Forty-five World Heritage Sites – places of “outstanding cultural or natural value” – are located in marine areas. And many are also fabulous diving spots. Jointly, marine World Heritage sites comprise one third of the planet’s marine protected areas, in 34 countries. They are designated by UNESCO, the United Nations Educational, Scientific and Cultural Organization.

The first marine Heritage Site to be listed was the Galapagos Islands, in 1978. In the Pacific Ocean some 1,000 km from the South American continent, these 19 islands and the surrounding marine reserve have been called a unique living museum and showcase of evolution. Situated at the confluence of three ocean currents, the Galapagos are a melting pot of marine species.

Next listing was Australia’s Great Barrier Reef. It contains the world’s largest collection of coral reefs, with 400 types of coral, 1500 species of fish and 4000 types of mollusc.

Dugong or Sea Cow

Australia has the most Marine World Heritage sites of any country: five. Ningaloo Coast was inscribed most recently in June 2011. Ningaloo, in Western Australia, is famous for its whale sharks. Also on the West coast is Shark Bay. This has three exceptional natural features: its vast sea-grass beds, which are the largest and richest in the world; its dugong (sea cow) population; and its stromatolites. Stromatolites are rock like structures built by microbes, similarly to how corals build reefs. Shark’s Bay stromatolites are 2000 to 3000 years old, but stromatolites have been being built for 3.5 billion years. Shark Bay is also home to five species of endangered mammals.

Further north is the Philippines’ Tubbataha Reefs Natural Park. In the middle of the Sulu Sea, Tubbataha is 128 km from inhabited islands and is dived by liveaboard from March to June. The site comprises pristine coral reef with perpendicular walls, extensive lagoons and two coral atolls.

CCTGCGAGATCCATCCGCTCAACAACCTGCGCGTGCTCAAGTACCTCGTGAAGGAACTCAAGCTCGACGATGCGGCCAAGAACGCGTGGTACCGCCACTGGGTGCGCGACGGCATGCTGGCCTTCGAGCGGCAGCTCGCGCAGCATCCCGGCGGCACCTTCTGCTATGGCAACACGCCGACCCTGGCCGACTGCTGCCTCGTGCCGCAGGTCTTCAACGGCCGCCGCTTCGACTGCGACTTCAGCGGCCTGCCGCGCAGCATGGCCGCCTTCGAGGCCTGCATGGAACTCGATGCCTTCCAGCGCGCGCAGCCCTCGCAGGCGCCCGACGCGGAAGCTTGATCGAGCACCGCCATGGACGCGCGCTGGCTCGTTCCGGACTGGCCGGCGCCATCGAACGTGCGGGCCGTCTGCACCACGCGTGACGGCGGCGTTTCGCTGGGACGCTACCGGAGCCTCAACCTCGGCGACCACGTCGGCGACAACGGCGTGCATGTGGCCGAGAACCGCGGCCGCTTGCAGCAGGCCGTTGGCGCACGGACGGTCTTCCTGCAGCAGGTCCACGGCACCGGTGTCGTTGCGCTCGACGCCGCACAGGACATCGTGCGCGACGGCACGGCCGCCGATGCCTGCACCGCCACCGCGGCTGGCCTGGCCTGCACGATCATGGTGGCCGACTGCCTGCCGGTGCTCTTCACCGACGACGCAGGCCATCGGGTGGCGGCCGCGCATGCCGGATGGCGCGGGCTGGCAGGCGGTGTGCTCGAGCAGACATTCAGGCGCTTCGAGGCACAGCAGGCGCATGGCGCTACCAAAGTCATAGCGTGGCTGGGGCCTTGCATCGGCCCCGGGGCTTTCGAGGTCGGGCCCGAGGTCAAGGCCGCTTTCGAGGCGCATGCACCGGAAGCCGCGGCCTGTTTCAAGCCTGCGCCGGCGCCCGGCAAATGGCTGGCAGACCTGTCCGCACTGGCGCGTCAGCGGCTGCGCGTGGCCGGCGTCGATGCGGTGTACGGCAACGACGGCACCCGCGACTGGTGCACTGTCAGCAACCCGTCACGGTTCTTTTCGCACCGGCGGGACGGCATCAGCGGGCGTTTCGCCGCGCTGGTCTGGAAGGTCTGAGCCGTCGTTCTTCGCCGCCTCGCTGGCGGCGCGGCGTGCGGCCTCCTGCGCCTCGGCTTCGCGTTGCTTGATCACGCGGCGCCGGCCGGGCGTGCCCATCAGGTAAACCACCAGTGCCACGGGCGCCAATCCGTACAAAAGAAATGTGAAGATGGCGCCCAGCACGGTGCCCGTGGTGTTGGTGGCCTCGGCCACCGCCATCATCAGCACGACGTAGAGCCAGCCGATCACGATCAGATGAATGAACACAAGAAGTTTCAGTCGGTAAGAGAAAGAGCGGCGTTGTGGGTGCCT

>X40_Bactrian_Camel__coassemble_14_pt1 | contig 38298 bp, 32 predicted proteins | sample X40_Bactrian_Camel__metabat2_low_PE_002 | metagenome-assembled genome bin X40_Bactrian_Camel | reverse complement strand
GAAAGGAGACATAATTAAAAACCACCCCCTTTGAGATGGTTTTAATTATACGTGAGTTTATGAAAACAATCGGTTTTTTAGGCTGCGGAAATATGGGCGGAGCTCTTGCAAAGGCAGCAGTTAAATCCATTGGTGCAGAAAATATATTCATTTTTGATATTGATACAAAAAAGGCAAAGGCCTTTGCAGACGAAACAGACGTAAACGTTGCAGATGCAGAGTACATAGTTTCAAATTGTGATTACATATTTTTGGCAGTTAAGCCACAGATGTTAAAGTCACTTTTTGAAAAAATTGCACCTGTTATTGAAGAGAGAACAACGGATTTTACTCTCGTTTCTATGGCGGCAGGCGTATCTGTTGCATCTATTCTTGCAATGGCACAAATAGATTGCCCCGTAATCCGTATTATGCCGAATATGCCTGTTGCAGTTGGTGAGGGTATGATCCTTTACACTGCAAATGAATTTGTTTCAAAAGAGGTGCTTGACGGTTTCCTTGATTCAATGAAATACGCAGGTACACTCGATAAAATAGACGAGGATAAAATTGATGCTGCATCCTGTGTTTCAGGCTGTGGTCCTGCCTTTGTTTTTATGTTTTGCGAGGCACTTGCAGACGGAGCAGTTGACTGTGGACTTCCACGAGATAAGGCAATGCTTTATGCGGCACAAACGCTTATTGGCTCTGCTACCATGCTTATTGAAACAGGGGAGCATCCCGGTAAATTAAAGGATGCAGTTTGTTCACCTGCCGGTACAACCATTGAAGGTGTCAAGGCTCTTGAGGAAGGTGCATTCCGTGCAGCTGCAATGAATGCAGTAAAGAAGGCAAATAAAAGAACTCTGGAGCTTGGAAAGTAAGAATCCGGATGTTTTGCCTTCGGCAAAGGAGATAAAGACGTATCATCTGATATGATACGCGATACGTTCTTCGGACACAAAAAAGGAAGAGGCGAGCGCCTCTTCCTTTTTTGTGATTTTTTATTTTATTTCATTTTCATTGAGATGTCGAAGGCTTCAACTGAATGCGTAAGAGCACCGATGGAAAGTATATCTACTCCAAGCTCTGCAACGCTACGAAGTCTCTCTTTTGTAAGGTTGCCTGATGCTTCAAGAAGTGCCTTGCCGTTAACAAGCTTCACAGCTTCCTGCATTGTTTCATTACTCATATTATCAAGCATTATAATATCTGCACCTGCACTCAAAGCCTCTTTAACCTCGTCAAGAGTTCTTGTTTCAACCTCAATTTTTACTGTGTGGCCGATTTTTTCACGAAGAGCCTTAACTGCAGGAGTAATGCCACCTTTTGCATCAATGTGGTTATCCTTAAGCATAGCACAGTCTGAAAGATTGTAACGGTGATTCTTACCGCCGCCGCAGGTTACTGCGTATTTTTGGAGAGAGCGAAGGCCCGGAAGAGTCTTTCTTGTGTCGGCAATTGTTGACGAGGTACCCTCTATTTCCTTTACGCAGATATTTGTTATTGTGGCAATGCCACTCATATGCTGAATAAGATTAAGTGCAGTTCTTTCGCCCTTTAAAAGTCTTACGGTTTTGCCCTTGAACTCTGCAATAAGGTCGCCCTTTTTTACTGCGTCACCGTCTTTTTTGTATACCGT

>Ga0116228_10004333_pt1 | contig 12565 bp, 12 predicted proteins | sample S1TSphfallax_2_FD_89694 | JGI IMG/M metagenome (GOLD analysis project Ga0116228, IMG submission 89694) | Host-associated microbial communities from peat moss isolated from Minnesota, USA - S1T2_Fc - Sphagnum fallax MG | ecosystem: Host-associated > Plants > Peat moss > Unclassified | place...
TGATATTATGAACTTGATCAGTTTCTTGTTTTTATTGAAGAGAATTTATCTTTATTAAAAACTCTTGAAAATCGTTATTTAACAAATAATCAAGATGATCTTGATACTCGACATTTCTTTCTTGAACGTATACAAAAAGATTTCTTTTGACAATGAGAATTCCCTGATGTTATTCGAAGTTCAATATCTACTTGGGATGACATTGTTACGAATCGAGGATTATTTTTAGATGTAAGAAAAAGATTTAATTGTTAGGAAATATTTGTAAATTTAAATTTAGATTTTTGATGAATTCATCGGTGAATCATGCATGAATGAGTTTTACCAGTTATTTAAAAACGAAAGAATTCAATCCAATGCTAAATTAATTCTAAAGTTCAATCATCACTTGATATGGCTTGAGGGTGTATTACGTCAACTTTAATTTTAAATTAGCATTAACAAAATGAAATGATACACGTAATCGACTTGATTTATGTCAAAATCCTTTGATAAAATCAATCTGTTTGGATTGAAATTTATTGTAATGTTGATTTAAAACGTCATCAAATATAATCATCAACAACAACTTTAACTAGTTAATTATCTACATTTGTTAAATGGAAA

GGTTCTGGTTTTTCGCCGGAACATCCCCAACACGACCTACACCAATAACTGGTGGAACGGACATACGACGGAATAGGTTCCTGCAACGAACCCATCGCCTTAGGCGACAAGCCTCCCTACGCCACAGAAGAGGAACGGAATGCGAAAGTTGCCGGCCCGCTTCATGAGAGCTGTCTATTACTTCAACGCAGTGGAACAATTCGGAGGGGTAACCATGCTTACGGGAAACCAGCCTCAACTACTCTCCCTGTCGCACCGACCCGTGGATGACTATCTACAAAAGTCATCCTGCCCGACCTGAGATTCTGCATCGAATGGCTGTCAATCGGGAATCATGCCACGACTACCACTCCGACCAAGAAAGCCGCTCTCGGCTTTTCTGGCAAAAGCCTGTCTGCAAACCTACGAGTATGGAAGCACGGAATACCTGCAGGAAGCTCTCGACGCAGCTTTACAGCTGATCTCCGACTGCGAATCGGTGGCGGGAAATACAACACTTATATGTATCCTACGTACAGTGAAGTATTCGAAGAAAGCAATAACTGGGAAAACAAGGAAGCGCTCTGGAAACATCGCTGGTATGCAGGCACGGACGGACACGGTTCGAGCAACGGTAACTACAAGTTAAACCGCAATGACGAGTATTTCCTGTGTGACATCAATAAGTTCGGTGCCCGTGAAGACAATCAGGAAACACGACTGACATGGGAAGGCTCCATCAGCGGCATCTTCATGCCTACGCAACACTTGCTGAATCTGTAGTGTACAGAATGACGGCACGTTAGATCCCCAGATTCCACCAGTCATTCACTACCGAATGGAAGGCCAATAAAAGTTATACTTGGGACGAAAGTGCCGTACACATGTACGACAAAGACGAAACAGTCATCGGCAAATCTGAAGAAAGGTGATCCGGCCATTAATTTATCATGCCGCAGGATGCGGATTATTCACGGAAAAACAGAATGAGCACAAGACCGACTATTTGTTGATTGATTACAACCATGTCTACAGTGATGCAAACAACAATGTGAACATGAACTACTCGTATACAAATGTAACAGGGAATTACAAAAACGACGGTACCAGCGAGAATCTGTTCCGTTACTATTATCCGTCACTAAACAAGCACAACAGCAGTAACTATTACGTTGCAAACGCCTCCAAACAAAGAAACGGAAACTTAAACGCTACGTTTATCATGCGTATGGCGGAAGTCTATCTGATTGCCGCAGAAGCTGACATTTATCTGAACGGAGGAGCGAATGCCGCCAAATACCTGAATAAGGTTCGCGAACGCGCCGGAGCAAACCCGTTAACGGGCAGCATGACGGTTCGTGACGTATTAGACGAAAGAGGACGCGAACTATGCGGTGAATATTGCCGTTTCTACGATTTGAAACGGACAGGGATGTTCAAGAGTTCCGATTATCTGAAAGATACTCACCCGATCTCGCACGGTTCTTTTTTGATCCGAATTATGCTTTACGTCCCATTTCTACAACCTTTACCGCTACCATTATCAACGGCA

Another fantastic diving area is the French Pacific Ocean archipelago of New Caledonia. The Lagoons provide habitat to a number of emblematic or threatened marine species such as turtles, whales and dugongs whose population here is the third largest in the world.


Moving to the northern hemisphere, Cocos Island National Park, 550 km off the Pacific coast of Costa Rica, is the only island in the tropical eastern Pacific with a tropical rainforest. The underwater world of the national park is one of the best places in the world to view large pelagic species such as sharks, rays, tuna and dolphins. Also listed in Costa Rica is Guanacaste.


Colombia boasts the Malpelo Fauna and Flora Sanctuary. This vast marine park, the largest no-fishing zone in the Eastern Tropical Pacific, provides a critical habitat for internationally threatened marine species, and is a major source of nutrients resulting in large aggregations of marine biodiversity. It is in particular a ‘reservoir’ for sharks, giant grouper and billfish and is one of the few places in the world where sightings of the short-nosed ragged-toothed shark, a deepwater shark, have been confirmed. Widely recognized as one of the top diving sites in the world, due to the presence of steep walls and caves of outstanding natural beauty, these deep waters support important populations of large predators and pelagic species (e.g. aggregations of over 200 hammerhead sharks and over 1,000 silky sharks, whale sharks and tuna have been recorded) in an undisturbed environment where they maintain natural behavioural patterns.

Finally, Europe also has diveable Marine World Heritage Sites, notably Saint Kilda in Scotland with its oceanic blue water and visibility. The only dive site in Britain which is outside the green coastal waters.

Further Reading:

World Heritage Marine Programme